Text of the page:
Some of us abstaining from the caffeine may have opted for a mug of Rooibos tea. Especially at ten to nine on a Sunday night. Inspired by the same continent whence the tea variety came from is our seventh piece. Our first dalliance with adult orientated rock came courtesy of Christopher Wormald’s arrangement of Africa. Toto’s 1983 hit single was their biggest smash on both sides of the Atlantic Ocean. It topped the US Billboard Hot 100 chart and peaked at Number Three in the UK singles chart (and won a Gold Disc). Toto took their name from Dorothy’s dog in The Wizard of Oz.

Taking us back to the interval instead of Kansas City was a caravan. Well, Duke Ellington’s Caravan. Regular readers may remember my appreciation of this piece as being a good concert closer. A case of ‘great minds think alike’, as Tintwistle Band concurred with this idea. Our fellows rounded off the first half with gusto.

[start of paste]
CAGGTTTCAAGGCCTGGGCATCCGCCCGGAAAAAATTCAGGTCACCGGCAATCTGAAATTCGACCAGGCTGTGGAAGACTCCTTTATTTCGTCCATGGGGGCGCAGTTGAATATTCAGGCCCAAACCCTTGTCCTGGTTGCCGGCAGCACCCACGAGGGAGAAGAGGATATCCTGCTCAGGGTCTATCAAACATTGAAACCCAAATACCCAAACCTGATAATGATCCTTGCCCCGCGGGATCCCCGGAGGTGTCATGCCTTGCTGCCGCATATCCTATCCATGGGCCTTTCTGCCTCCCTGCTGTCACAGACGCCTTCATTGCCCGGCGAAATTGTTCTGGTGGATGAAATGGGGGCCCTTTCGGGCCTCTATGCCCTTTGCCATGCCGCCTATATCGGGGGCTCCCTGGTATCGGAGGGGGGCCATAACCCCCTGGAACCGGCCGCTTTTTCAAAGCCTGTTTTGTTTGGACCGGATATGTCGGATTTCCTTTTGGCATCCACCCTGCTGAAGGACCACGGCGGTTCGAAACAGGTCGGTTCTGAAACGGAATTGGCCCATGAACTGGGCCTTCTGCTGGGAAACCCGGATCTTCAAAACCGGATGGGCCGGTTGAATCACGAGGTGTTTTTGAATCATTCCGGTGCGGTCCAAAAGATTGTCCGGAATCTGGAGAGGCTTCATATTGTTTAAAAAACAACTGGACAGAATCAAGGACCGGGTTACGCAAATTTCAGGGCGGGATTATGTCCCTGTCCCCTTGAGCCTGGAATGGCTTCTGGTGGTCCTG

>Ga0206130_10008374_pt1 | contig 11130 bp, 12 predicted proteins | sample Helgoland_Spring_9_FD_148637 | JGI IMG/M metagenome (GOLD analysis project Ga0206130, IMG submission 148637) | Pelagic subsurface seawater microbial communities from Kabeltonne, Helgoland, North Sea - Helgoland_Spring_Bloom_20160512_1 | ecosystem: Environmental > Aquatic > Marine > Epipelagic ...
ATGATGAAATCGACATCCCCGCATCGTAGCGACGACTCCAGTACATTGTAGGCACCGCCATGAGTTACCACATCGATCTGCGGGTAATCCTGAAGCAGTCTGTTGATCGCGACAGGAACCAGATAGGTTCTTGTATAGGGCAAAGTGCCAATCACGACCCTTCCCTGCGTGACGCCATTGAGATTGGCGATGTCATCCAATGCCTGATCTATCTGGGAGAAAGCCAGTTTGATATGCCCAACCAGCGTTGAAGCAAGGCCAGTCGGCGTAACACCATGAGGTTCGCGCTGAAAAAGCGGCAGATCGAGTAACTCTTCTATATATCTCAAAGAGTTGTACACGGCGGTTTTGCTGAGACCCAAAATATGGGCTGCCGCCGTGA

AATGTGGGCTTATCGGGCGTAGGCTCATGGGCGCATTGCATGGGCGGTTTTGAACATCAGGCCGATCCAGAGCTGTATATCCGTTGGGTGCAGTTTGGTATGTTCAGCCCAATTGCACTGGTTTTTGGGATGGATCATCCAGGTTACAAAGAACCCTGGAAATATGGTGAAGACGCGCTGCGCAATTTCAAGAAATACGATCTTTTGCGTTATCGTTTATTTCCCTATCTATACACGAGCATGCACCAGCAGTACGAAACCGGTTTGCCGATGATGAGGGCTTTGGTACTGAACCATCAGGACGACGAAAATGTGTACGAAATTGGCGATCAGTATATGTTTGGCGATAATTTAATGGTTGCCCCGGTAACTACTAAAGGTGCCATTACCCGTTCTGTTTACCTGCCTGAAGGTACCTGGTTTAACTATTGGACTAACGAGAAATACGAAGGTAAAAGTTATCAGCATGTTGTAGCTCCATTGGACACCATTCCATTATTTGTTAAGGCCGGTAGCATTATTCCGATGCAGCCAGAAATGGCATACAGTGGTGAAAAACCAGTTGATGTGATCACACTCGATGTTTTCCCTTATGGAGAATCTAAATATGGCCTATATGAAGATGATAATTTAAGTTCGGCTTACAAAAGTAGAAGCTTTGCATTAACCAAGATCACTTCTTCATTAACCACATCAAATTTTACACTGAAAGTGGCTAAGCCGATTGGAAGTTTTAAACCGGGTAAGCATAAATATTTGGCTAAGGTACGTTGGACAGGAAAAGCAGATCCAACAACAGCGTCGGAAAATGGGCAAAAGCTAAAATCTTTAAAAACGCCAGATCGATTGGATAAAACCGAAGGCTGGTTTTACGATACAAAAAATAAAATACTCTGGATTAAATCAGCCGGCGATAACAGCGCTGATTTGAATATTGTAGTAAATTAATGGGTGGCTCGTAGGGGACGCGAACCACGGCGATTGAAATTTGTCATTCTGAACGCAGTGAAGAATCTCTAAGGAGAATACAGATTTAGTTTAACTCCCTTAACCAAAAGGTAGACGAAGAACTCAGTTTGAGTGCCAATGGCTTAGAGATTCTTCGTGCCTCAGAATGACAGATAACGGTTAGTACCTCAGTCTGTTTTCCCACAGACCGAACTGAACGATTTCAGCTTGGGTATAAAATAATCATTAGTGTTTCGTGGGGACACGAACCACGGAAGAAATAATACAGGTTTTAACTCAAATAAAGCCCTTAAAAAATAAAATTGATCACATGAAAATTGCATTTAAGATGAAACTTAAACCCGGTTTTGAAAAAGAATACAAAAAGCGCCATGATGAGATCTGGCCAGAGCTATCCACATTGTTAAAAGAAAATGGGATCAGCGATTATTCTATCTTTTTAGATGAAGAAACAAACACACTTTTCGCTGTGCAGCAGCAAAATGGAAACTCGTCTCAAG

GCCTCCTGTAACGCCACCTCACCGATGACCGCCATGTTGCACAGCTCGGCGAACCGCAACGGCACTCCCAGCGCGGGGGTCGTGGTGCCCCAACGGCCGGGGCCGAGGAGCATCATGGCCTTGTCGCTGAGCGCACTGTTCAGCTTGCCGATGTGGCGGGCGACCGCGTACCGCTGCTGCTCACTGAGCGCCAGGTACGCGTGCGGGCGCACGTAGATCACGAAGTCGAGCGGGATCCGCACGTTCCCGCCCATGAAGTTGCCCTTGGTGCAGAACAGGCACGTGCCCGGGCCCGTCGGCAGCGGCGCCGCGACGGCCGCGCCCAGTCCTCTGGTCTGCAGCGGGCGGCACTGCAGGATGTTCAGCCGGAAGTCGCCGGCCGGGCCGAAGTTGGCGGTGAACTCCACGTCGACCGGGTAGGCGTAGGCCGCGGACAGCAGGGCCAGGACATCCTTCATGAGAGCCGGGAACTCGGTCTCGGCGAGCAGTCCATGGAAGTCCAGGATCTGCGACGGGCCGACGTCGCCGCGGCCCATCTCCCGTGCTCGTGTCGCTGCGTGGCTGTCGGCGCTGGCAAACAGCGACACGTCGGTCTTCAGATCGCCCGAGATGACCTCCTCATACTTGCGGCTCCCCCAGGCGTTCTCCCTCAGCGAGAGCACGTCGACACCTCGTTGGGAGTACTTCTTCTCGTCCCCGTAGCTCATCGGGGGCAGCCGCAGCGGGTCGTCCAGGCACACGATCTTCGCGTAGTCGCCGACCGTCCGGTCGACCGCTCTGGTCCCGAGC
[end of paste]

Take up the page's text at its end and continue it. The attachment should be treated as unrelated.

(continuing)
“Now I got mortgages on homes/I got stiffness in ma’ bones…”

The second half opened with a sensational piece, Music For Festival. Sarah said that “Philip Sparke never wrote a ‘Friday piece’,” a line that I also concur with. Tintwistle Band opened their second half with the same fluency and fire in their bellies as the last piece of the first half. It was written at the request of Boosey and Hawkes in 1985, as a three movement test piece for that year’s Youth Section Finals of the National Brass Band Championships of Great Britain.

After a break for the “centrifugal farce” of the Boarshurst Band Club raffle was the second piece. That of Goff Richards’ Pastorale. Another fine piece, in a more reserved nature to the Philip Sparke test piece. This was beautifully complemented by our second trio of the night.